If they did care about our convenience, then they wouldn’t ask us our destination before agreeing to pick us up. They wouldn’t talk on their phones the entire ride, which is both obnoxious and unsafe. They wouldn’t ignore the dispatcher when he sends them to our house. They wouldn’t constantly rant about politics. They wouldn’t insist that we give them cash, even when their credit card machine is working fine.

These problems are getting worse, not better — there was a 13 percent increase in passenger complaints last year according to SFMTA.

Are the taxi drivers working hard to improve the situation? Do they think that better customer service could improve taxi demand? No. When the MTA asked drivers to describe their greatest concern:

The most common response heard from drivers was their dissatisfaction with the SFMTA’s regulatory and enforcement activities in relation to…shared ride services.

Taxi drivers spend their days griping about how Government can’t stifle innovation and bring back the glory days of artificially-suppressed competition. Why attract satisfied customers when you can destroy popular competitors? That’s how they view the world.

For years, we San Franciscans clamored for more taxis, but at this point, I can’t think of a single friend who cares about the issue anymore.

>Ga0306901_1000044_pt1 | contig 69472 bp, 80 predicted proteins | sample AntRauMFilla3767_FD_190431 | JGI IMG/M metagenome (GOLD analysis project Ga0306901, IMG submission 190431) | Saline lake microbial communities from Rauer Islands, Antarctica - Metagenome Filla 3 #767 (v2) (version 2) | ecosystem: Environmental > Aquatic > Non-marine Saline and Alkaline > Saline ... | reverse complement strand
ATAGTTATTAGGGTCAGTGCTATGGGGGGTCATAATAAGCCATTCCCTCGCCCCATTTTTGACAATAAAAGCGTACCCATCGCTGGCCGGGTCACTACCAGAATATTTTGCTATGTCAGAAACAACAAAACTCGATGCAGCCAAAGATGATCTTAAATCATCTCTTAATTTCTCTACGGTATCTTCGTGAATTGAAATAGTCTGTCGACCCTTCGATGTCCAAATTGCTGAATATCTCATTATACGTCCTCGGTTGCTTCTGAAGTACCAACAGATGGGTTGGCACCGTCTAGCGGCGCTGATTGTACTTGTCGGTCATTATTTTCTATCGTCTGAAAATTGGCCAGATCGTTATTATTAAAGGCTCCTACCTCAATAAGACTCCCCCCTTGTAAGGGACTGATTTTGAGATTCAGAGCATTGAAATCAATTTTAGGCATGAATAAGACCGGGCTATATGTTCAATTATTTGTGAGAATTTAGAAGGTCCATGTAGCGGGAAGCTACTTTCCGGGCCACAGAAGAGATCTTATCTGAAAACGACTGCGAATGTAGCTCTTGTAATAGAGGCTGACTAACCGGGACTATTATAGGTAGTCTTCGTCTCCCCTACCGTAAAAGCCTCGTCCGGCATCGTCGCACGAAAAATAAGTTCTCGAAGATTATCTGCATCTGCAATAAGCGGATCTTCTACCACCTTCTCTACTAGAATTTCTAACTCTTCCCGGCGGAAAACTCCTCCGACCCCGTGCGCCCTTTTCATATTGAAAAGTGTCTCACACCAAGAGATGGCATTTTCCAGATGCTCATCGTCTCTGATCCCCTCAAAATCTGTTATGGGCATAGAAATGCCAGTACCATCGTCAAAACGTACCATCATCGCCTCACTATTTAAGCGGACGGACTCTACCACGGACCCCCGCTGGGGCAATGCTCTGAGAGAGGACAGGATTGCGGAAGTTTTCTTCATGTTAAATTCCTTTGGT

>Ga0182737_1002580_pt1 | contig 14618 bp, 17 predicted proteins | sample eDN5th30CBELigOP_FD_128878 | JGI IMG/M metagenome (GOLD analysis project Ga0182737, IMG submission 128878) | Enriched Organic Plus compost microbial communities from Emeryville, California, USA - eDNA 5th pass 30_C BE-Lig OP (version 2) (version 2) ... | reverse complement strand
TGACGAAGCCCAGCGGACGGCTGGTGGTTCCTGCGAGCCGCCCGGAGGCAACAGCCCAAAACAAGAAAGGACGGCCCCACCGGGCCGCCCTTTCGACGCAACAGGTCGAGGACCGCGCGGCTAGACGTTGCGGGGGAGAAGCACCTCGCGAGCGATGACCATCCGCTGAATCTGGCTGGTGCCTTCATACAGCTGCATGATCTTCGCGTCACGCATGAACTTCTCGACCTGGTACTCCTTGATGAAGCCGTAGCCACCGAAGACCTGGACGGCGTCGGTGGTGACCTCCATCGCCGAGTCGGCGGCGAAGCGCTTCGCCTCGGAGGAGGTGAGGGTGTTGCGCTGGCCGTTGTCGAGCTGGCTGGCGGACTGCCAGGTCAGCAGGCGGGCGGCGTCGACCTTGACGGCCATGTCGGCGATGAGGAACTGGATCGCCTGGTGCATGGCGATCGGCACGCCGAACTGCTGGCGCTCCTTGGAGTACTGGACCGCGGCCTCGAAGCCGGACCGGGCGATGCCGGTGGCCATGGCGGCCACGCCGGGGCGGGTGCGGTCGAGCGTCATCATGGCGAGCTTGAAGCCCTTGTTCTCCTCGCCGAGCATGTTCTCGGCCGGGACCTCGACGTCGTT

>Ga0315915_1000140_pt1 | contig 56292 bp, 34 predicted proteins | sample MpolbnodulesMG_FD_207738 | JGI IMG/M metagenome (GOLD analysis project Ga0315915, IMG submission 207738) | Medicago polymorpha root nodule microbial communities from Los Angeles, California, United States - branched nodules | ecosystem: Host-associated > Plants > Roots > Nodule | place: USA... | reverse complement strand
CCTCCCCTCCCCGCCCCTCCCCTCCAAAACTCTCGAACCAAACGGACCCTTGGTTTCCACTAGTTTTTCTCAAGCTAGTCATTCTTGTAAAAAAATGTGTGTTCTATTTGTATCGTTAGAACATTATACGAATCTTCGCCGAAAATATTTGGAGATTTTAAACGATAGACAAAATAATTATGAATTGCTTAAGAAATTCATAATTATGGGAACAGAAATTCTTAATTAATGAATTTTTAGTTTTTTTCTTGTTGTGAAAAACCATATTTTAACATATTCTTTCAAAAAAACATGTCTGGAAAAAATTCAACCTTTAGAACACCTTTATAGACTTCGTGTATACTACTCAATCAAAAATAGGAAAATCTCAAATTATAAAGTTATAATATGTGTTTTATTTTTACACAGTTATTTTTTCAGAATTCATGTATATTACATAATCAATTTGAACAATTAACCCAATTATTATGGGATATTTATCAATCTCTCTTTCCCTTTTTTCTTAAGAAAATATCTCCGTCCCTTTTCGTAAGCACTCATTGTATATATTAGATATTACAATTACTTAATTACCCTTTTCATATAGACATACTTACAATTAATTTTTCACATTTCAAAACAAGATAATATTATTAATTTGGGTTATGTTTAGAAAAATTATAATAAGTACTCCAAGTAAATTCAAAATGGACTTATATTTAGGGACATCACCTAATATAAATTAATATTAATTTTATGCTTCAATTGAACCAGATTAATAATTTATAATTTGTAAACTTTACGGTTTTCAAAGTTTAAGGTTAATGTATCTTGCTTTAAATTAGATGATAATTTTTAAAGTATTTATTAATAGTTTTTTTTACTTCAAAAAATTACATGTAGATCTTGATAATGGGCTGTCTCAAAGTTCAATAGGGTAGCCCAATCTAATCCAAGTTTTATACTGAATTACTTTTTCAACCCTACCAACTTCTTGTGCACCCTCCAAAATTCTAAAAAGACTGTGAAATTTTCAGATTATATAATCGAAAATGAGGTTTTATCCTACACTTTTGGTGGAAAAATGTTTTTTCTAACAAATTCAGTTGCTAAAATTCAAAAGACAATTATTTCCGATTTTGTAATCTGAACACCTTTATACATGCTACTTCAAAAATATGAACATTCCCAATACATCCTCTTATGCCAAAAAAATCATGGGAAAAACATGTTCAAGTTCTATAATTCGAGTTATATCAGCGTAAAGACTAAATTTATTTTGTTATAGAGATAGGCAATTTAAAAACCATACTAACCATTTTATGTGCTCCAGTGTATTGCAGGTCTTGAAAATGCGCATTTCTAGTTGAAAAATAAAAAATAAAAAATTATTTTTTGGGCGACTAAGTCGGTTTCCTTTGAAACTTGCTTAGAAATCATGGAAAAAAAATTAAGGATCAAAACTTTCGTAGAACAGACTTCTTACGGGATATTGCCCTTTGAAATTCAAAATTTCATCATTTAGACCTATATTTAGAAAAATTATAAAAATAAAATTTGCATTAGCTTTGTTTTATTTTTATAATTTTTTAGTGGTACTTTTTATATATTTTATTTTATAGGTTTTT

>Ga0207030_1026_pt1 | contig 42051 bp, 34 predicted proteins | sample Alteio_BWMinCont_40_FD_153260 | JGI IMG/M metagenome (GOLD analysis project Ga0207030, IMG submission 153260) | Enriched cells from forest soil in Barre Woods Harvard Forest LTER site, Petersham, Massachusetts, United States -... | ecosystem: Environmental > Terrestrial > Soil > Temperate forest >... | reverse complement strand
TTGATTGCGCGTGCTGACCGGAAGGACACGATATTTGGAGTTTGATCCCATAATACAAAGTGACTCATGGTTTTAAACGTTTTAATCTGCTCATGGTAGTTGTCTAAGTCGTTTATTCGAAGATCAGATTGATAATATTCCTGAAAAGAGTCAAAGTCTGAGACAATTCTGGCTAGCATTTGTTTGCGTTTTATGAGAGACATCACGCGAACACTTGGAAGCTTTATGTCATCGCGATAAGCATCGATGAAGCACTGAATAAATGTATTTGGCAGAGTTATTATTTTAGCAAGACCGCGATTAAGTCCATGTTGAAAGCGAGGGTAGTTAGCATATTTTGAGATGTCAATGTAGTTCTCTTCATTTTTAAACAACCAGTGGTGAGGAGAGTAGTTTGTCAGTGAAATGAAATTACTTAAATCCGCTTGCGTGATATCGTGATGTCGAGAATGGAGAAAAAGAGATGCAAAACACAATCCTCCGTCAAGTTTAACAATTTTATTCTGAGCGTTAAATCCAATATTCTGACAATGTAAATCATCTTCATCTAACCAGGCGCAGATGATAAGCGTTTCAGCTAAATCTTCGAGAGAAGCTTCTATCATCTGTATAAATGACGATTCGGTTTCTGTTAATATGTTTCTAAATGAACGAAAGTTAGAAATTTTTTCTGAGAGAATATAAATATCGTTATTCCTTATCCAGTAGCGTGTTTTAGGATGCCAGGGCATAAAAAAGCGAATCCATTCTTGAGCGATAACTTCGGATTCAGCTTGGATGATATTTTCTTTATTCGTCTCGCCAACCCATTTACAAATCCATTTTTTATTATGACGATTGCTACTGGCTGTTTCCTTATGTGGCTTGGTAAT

Because none of my friends ride in taxis.

There are plenty of Ubers and Lyfts to go around, and we are helping solve our generation’s own underemployment problem by letting our friends (who drive for Lyft) pick us up in their cars and make money doing it. (This compares to the taxi system, which uses an archaic 15-year waiting list  to force young people out of the industry.)

Uber and Lyft — no unions, no crazy regulations, no bullshit. And when I occasionally leave my phone or wallet in an Uber, I actually get it back.

There has been a lot of talk lately about whether Silicon Valley actually solves real problems. Fine publications and crappy tabloids alike beg the question — are we building the next Genentech, or are we simply creating fun toys for rich kids to play with? Most would point to Uber as an example of a toy — it brings nothing more than convenience to a select group of “haves” who can afford the premium service.

I view Uber and Lyft as much more than that.

In my opinion, they are doing a great service for the world: proving that the corrupt, broken systems of yesteryear will not survive in this new era. If you treat people like crap, no government agency will save you. No bribe or manipulation will get you out of your own self-created mess. We won’t confront you — we will find an efficient way around you.

For those of us who spent years putting up with the bullshit of the San Francisco Taxi drivers, dispatchers, and regulators, the rise of car sharing has given us the power to boycott. Together, we can put the medallion-wielding taxi drivers out of business for good.

And they will deserve it.

Some people may look at Uber and see a bunch of rich kids riding in style. That’s fine. I see it as accomplishing a much greater mission — destroying corrupt civic institutions. There is no mission more worthwhile.

[Image credit: atomicshark on Flickr]